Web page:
At the root of the difficulty in learning to forgive is mistaking the action of a person for their being and not seeing that the two are separate.
At the root of the difficulty in learning to forgive someone is mistaking the action of a person for their being, and not seeing that the two are separate.
Actions that people take are often wrong, misguided, or harmful to others, and these must be opposed or limited to the extent that is needed to protect the welfare and well-being of others.
But souls are composed of much more than their current actions, whether good or bad, even if these actions have gone on for a long time, and even if they are very severe.
Souls need to be judged on different grounds altogether. In order to judge a soul we must know that soul — something that in the most basic sense is not in the human province to do. We must be able to see the causes and reasons — the formative influences that permit a soul to carry out actions that are wrong.
In order to know a soul we must understand their pain and struggle, for these are at the heart of wrong behavior. Most of the time, however, these factors remain hidden in the past — sometimes in the very distant past — and we only see the effect of the cause, not the cause itself.
To see the degree of suffering of a soul in its original form is to know the origin of misguided behavior, since souls start out in a state of purity and attunement to God and goodness, and only later choose pathways that lead them away from this.
The Garden of Eden story in the Book of Genesis can give us an example of forgiveness of misguided souls on a Divine scale which we may choose to follow. Also, the story of the prodigal son in the Gospel of Luke
In the first (Gen. 3:1-24), God is seen as casting out souls who have disobeyed the Divine directive to not eat the fruit of the Tree of Knowledge. God does this in order to prevent them from transgressing even further and taking of the Tree of Life which confers immortality. Here, we have an example of the explicit limitation of wrongful behavior, based on the knowing of what souls held at that time within their hearts, motivations, and minds.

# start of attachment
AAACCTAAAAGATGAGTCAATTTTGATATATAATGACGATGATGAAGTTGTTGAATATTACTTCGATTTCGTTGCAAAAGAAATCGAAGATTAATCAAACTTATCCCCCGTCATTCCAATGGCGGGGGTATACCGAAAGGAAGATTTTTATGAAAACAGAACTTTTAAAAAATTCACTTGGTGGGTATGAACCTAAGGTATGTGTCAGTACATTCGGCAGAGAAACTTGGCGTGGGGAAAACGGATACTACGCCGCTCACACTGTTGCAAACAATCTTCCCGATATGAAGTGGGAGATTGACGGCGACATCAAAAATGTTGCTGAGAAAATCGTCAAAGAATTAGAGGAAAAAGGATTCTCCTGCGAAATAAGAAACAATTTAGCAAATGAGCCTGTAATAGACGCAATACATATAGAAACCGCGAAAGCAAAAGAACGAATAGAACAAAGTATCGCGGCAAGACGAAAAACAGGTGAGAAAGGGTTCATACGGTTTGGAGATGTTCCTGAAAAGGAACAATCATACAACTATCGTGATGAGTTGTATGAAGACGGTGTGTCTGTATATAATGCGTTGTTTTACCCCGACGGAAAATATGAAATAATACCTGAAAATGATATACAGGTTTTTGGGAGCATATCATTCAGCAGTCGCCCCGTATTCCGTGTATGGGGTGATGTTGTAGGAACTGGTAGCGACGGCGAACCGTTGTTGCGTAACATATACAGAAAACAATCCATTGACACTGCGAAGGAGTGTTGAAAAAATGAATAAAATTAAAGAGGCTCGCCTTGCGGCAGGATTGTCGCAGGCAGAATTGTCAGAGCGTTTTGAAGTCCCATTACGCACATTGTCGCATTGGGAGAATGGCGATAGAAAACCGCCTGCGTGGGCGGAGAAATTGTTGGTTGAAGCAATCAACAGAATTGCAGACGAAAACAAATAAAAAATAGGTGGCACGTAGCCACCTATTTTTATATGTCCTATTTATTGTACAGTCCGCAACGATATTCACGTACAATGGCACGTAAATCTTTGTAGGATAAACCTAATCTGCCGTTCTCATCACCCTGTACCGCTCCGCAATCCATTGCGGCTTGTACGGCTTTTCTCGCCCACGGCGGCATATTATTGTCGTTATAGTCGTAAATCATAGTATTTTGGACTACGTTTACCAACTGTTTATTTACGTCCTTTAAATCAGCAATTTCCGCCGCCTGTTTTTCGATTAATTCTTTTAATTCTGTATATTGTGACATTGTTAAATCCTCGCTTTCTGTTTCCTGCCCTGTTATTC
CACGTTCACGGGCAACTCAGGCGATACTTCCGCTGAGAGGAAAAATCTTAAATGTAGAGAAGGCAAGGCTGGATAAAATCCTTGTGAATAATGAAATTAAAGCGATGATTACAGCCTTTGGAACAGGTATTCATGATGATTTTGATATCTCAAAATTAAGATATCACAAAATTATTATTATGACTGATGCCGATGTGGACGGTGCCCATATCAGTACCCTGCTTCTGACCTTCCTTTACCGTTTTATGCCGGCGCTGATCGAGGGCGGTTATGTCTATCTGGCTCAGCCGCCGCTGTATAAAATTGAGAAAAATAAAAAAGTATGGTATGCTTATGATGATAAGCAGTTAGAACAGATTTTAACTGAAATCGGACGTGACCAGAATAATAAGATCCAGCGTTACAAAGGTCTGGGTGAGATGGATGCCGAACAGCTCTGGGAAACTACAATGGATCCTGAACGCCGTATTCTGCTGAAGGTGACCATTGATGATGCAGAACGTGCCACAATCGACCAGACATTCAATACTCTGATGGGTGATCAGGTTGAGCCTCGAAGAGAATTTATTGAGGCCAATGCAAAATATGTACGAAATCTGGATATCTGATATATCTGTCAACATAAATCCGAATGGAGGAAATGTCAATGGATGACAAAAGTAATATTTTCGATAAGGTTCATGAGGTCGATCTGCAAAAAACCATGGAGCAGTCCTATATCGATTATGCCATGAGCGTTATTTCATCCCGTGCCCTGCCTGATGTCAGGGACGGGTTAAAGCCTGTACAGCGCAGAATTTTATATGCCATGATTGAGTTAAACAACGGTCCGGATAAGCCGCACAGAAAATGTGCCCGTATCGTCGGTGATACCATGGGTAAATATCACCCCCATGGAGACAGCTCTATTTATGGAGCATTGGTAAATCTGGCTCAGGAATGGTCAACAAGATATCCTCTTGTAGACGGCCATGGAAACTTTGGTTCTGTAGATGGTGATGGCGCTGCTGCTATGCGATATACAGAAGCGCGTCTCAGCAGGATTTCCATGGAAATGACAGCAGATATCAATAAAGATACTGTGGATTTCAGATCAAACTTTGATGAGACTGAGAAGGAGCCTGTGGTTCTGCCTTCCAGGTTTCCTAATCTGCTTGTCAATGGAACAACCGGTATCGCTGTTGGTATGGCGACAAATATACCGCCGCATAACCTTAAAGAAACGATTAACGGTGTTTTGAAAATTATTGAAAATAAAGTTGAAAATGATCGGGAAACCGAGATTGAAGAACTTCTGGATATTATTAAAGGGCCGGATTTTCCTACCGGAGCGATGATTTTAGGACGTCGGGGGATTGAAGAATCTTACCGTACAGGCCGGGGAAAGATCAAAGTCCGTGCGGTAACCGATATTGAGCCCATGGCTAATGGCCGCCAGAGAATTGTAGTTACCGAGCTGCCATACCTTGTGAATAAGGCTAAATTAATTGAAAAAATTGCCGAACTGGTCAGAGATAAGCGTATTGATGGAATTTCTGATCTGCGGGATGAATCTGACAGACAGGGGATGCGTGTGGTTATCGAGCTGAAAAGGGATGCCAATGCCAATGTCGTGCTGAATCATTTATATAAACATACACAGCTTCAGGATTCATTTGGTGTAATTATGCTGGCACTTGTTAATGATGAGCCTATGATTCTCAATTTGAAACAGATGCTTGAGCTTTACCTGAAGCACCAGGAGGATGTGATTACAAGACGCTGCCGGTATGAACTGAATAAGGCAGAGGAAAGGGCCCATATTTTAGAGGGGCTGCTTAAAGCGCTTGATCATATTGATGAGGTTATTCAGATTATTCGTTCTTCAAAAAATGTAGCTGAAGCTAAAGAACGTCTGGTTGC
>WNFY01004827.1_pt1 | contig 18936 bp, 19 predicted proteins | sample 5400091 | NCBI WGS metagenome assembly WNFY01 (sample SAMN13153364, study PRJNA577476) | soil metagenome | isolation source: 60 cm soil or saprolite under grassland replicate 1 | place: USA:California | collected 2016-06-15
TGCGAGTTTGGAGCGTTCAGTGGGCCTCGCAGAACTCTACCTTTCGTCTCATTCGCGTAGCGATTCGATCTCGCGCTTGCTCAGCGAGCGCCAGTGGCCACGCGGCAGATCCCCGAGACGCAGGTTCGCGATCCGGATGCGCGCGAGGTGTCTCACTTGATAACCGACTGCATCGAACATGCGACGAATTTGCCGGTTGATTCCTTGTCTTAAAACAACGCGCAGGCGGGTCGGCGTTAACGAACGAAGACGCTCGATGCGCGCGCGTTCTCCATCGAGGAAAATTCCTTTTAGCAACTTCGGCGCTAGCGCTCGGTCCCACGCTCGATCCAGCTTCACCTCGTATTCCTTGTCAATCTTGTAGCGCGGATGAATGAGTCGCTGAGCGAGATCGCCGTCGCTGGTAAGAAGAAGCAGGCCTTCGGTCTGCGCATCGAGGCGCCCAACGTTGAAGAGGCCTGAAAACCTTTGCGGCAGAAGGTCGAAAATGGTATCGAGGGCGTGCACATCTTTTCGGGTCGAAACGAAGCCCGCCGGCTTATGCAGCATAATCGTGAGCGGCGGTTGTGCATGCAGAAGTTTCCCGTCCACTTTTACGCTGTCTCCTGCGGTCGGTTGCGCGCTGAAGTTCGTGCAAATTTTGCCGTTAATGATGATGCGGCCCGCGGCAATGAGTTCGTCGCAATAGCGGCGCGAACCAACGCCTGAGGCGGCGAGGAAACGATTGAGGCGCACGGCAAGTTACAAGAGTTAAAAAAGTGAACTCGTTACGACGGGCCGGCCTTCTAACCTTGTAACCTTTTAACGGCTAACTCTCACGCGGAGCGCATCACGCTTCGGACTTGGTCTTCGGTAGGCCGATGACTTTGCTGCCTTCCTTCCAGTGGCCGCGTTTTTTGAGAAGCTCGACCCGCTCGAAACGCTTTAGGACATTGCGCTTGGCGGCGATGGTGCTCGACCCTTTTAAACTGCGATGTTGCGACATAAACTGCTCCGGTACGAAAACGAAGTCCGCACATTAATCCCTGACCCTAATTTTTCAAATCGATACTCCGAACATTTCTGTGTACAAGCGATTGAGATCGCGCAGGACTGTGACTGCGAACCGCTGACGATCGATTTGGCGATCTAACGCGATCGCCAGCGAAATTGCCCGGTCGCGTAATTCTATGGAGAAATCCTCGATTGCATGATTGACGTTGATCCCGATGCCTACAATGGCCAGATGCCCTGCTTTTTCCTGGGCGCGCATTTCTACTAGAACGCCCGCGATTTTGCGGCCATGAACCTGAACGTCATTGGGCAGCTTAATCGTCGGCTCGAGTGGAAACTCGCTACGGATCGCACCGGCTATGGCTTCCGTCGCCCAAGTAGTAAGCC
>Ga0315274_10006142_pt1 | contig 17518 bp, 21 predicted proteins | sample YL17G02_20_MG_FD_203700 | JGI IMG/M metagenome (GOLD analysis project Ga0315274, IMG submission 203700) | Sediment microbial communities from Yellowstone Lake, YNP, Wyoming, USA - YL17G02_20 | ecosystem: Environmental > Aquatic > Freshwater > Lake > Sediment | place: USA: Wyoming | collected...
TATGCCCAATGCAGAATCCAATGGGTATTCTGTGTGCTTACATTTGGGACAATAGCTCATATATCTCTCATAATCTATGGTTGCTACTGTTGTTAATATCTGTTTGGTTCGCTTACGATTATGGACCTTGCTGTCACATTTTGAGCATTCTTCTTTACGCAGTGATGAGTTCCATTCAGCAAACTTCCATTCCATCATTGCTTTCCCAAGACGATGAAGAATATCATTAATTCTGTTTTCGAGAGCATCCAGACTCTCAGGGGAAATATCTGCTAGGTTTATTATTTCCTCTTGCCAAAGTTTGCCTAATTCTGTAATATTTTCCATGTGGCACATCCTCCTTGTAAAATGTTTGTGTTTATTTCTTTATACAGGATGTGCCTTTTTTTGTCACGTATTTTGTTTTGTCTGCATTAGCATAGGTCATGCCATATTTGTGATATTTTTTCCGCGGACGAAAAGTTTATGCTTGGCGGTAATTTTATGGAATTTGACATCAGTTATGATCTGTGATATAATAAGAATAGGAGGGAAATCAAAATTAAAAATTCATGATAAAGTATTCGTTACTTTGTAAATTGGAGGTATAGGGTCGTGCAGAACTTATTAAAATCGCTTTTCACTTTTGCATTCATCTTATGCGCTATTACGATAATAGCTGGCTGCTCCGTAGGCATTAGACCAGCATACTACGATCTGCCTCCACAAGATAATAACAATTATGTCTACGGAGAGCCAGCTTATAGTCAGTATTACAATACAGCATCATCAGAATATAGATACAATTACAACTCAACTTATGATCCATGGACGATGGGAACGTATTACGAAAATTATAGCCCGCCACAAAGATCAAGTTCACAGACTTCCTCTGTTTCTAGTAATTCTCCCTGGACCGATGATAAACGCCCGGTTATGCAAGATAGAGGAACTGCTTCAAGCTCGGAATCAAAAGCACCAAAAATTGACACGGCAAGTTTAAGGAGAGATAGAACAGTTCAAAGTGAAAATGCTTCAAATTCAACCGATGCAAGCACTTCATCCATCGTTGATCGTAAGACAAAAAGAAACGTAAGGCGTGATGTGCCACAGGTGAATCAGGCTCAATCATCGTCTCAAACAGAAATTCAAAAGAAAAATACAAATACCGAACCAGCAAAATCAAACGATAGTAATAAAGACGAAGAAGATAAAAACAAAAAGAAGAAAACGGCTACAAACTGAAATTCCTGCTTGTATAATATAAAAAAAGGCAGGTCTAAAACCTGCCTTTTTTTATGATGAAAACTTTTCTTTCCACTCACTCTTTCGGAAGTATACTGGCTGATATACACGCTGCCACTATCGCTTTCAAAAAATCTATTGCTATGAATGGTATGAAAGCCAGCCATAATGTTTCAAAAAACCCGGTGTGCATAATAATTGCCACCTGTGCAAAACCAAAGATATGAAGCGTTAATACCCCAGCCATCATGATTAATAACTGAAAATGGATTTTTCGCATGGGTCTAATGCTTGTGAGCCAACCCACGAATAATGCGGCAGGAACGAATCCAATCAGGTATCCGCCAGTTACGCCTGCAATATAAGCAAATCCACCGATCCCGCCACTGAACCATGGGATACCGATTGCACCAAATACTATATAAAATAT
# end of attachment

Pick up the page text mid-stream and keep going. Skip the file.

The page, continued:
This story may or may not make sense to our sense of Divine justice versus compassion or mercy. However, there is another story related to the eating of the Tree of Knowledge that is more telling of Divine intention — an inner story that reveals God’s motives.
In this story, God recognizes that souls can no longer live within the Garden of Eden — that they have cast themselves out of the Garden by virtue of eating the apple, due to a change in their consciousness which has already begun to experience separation. He also knows what is needed to bring them back. Thus, the casting is perceived as both necessary and inevitable, and also a way back for them. It becomes the Divine Plan, following this, for God to participates in the process of return and redemption, by helping mankind come forward into the state of consciousness that has been lost. This is Divine forgiveness on a grand scale, translated into the saga of mankind’s journey home.
In the story of the prodigal son (Luke 11:11-32), similarly, the son separates from the father, taking his inheritance with him, and squandering it in a life of waste and sin. Eventually, he comes to his own conclusion that this is not the life that he wishes, that he has lost all, and wasted all, and that he needs to come home. As he returns to approach his father’s house, the father, rather than being rejecting, says to his other son: “Come, let us make a feast, for your brother who was lost has come back again, and it is a time for great rejoicing.”
If God can forgive, so must we strive to forgive in relation to those who have transgressed against us. Though the actions of others that are harmful or dangerous must be limited, another’s soul must be offered a way back to the place of love and healing so that a new choice can be made other than the one of wrongful behavior.